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dc.contributor.authorKnoll, Samantha Korrinn
dc.description.abstractAccording to Kretzschmar, the linguistics of linguistic structure can be differentiated from the linguistics of speech based on the idea of the linguistic continuum: “the continuously variable behavior of individual speakers” (Linguistics 52). In other words, language is always highly variable because people make choices (often unconsciously) about what they say or how they say it. Although living human languages are constantly shifting and are not static, speech is “not chaotic or unmanageable”, but instead exhibits regularities across geographic and social variables (Kretzschmar, Linguistics 52). Linguistic features demonstrate a remarkable property, in that “there will be few realizations that occur very frequently, and a great many realizations that occur only infrequently”, which, when graphed, appears as an asymptotic hyperbolic curve, or A-curve (Kretzschmar, Linguistics 83). I examine in detail twelve lexical items from existing LAMSAS survey data, and the frequency counts of these lexical items exhibit characteristics of the A-curve, even when different subsets of the entire population are examined in isolation. Kretzschmar describes complex systems as “open and not at equilibrium,” and showing “self-organization and the emergence of order” (Dialectology). These systems are also made up of many components interacting with one another, and they exhibit non-linear distribution as well as scaling (Kretzschmar, Dialectology). Although human language exists in many forms, it varies systematically and conforms to the principles of the theory of complex systems.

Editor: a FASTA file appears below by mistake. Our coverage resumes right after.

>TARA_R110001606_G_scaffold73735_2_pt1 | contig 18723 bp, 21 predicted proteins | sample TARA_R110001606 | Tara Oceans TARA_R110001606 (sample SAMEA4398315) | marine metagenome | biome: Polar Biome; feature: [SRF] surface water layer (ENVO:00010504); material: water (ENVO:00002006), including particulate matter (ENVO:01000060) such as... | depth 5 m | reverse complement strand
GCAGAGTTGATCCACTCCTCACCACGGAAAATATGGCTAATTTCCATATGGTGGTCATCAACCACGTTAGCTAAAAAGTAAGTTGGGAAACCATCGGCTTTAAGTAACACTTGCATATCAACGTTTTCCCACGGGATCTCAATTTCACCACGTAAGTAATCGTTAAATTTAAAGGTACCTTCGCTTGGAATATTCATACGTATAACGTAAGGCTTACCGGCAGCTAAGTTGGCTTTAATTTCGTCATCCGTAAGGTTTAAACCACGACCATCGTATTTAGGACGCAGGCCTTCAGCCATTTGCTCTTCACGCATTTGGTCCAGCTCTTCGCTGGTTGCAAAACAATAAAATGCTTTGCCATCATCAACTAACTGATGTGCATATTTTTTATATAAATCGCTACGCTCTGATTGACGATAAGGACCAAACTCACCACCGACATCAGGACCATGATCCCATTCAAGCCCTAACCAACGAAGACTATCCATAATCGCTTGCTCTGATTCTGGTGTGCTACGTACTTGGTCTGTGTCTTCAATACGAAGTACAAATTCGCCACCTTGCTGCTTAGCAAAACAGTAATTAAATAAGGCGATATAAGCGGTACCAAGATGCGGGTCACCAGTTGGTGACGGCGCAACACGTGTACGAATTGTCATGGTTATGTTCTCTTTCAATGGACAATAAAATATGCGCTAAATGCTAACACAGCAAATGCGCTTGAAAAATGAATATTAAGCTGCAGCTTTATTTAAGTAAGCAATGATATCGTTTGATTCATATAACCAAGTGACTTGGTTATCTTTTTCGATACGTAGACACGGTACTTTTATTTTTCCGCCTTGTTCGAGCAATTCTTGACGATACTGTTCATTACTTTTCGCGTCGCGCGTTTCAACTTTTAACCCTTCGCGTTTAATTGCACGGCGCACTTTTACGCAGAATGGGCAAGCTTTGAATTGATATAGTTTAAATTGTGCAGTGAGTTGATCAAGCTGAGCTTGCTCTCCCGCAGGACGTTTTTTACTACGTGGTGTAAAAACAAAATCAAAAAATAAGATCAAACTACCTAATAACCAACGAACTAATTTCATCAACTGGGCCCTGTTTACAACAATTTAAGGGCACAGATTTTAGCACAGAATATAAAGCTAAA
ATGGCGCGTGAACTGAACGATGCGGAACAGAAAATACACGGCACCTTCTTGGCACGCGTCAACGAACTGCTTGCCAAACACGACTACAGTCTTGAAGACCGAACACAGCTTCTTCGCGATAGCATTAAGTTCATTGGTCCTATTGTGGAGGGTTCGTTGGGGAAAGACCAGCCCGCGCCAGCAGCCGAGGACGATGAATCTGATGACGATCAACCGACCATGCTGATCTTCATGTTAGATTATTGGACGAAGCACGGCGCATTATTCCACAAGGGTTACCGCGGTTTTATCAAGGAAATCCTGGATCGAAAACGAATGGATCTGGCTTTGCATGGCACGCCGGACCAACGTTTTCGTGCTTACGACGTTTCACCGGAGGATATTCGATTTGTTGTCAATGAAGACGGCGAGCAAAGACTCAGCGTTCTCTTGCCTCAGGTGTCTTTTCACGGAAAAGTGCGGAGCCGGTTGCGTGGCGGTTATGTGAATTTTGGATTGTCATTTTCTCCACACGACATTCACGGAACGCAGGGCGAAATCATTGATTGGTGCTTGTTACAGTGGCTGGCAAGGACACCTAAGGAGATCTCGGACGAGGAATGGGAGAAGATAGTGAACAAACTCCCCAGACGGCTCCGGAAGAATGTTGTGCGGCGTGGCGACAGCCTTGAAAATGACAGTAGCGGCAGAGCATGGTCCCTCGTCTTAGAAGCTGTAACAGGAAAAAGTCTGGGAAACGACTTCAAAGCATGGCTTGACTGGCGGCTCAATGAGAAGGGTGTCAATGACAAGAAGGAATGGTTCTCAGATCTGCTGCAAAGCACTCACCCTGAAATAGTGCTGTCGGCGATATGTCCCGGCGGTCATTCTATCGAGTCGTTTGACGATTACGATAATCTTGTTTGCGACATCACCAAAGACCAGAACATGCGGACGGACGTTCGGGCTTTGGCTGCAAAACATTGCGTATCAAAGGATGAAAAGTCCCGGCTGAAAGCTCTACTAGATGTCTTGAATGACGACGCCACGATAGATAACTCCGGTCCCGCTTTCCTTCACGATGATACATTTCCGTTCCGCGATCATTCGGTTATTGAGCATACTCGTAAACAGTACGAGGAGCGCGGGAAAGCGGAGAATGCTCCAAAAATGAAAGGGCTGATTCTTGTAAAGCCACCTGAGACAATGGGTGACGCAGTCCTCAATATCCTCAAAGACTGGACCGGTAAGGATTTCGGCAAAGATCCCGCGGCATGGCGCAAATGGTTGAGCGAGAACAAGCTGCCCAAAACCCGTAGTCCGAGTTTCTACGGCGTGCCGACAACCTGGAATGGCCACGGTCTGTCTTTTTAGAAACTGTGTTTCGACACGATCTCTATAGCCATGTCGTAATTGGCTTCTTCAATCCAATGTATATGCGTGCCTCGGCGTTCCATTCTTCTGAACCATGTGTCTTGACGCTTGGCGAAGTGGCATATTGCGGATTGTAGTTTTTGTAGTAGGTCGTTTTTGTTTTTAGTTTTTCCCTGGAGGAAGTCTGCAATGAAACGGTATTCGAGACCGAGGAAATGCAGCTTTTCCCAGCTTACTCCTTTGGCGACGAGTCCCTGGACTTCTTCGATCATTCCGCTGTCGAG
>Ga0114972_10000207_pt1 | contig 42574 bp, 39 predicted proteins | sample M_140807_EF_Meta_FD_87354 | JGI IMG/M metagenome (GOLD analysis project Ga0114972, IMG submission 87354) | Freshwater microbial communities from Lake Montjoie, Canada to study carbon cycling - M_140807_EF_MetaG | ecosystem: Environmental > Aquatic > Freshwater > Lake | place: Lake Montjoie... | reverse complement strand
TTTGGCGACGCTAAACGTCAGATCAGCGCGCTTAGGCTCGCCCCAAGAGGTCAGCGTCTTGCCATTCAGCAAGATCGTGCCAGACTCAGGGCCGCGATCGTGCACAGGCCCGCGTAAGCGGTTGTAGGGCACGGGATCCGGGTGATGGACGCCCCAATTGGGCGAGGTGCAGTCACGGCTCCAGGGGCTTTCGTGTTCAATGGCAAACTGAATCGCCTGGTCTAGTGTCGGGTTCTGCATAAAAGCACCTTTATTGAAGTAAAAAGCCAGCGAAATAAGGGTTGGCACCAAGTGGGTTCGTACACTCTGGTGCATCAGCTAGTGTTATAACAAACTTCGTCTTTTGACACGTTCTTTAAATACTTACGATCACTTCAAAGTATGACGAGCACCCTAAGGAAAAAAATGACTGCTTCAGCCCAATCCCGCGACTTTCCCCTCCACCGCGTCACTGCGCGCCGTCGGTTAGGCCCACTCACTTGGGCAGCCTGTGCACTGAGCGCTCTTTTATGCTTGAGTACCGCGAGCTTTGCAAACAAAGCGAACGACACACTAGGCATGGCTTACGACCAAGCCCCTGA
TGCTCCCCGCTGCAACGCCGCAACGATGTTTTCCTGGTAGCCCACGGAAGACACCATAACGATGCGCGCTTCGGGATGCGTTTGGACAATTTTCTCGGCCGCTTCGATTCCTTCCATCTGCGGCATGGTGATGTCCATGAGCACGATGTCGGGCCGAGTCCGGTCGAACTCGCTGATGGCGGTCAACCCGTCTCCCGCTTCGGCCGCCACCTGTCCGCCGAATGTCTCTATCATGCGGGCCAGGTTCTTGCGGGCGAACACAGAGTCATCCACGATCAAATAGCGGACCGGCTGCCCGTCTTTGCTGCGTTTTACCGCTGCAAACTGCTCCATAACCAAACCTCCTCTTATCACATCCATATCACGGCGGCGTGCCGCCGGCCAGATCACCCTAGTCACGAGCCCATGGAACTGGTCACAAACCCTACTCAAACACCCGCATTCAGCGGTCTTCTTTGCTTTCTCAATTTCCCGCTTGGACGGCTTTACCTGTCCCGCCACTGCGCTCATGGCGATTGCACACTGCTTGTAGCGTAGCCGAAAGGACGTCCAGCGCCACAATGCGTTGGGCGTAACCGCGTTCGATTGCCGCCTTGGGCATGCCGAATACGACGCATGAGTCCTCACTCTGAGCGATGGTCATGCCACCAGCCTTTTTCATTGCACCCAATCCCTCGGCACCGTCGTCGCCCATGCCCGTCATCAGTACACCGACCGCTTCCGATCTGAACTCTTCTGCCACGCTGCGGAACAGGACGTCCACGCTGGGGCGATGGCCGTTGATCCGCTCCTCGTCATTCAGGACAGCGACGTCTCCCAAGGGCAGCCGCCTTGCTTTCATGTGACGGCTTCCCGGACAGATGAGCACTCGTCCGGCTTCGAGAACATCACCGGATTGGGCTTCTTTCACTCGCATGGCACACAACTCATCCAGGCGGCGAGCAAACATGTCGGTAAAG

dc.subjectComplex Systems
dc.subjectChaos Theory
dc.subjectLinguistic Atlas
dc.subjectUniversity of Georgia
dc.titleData from the LAMSAS project
dc.title.alternativehow language varies in systematic ways
dc.description.departmentLinguistics Program
dc.description.advisorPaula Warrington
dc.description.advisorWilliam Kretzschmar
dc.description.committeePaula Warrington
dc.description.committeeWilliam Kretzschmar

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